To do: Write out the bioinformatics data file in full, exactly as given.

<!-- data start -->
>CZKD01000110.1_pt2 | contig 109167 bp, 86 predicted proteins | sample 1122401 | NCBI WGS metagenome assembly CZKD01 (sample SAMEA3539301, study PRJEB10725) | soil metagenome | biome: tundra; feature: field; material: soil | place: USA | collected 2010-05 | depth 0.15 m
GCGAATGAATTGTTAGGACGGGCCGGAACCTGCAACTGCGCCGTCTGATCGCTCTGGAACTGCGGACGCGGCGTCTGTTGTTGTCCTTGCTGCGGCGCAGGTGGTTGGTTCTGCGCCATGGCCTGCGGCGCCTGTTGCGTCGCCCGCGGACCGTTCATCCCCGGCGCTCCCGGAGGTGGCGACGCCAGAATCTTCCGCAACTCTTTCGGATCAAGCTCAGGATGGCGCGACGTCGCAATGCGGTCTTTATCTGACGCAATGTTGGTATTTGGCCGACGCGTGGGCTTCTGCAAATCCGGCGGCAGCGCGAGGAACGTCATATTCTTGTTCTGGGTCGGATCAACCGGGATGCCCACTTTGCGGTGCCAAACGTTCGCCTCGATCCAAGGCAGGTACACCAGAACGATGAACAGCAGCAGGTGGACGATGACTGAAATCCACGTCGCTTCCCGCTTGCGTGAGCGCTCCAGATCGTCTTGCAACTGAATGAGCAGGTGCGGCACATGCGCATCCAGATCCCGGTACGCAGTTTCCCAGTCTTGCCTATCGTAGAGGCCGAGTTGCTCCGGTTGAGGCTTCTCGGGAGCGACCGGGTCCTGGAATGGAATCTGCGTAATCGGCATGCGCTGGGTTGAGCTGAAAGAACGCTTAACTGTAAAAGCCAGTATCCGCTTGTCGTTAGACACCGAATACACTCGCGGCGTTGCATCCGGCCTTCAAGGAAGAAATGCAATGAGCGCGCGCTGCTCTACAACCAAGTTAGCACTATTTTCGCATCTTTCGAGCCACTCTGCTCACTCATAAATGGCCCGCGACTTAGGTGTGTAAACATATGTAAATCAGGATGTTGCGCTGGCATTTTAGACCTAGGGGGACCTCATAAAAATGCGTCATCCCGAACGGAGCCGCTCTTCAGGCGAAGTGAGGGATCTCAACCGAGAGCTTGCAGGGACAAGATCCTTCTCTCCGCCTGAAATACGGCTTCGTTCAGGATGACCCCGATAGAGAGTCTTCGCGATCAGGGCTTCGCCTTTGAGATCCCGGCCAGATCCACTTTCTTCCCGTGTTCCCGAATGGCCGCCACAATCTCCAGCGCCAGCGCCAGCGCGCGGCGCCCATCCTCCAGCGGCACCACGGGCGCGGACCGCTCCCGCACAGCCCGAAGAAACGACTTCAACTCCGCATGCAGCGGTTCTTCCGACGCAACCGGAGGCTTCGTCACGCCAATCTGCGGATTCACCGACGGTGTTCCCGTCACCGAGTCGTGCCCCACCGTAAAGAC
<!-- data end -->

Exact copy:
>CZKD01000110.1_pt2 | contig 109167 bp, 86 predicted proteins | sample 1122401 | NCBI WGS metagenome assembly CZKD01 (sample SAMEA3539301, study PRJEB10725) | soil metagenome | biome: tundra; feature: field; material: soil | place: USA | collected 2010-05 | depth 0.15 m
GCGAATGAATTGTTAGGACGGGCCGGAACCTGCAACTGCGCCGTCTGATCGCTCTGGAACTGCGGACGCGGCGTCTGTTGTTGTCCTTGCTGCGGCGCAGGTGGTTGGTTCTGCGCCATGGCCTGCGGCGCCTGTTGCGTCGCCCGCGGACCGTTCATCCCCGGCGCTCCCGGAGGTGGCGACGCCAGAATCTTCCGCAACTCTTTCGGATCAAGCTCAGGATGGCGCGACGTCGCAATGCGGTCTTTATCTGACGCAATGTTGGTATTTGGCCGACGCGTGGGCTTCTGCAAATCCGGCGGCAGCGCGAGGAACGTCATATTCTTGTTCTGGGTCGGATCAACCGGGATGCCCACTTTGCGGTGCCAAACGTTCGCCTCGATCCAAGGCAGGTACACCAGAACGATGAACAGCAGCAGGTGGACGATGACTGAAATCCACGTCGCTTCCCGCTTGCGTGAGCGCTCCAGATCGTCTTGCAACTGAATGAGCAGGTGCGGCACATGCGCATCCAGATCCCGGTACGCAGTTTCCCAGTCTTGCCTATCGTAGAGGCCGAGTTGCTCCGGTTGAGGCTTCTCGGGAGCGACCGGGTCCTGGAATGGAATCTGCGTAATCGGCATGCGCTGGGTTGAGCTGAAAGAACGCTTAACTGTAAAAGCCAGTATCCGCTTGTCGTTAGACACCGAATACACTCGCGGCGTTGCATCCGGCCTTCAAGGAAGAAATGCAATGAGCGCGCGCTGCTCTACAACCAAGTTAGCACTATTTTCGCATCTTTCGAGCCACTCTGCTCACTCATAAATGGCCCGCGACTTAGGTGTGTAAACATATGTAAATCAGGATGTTGCGCTGGCATTTTAGACCTAGGGGGACCTCATAAAAATGCGTCATCCCGAACGGAGCCGCTCTTCAGGCGAAGTGAGGGATCTCAACCGAGAGCTTGCAGGGACAAGATCCTTCTCTCCGCCTGAAATACGGCTTCGTTCAGGATGACCCCGATAGAGAGTCTTCGCGATCAGGGCTTCGCCTTTGAGATCCCGGCCAGATCCACTTTCTTCCCGTGTTCCCGAATGGCCGCCACAATCTCCAGCGCCAGCGCCAGCGCGCGGCGCCCATCCTCCAGCGGCACCACGGGCGCGGACCGCTCCCGCACAGCCCGAAGAAACGACTTCAACTCCGCATGCAGCGGTTCTTCCGACGCAACCGGAGGCTTCGTCACGCCAATCTGCGGATTCACCGACGGTGTTCCCGTCACCGAGTCGTGCCCCACCGTAAAGAC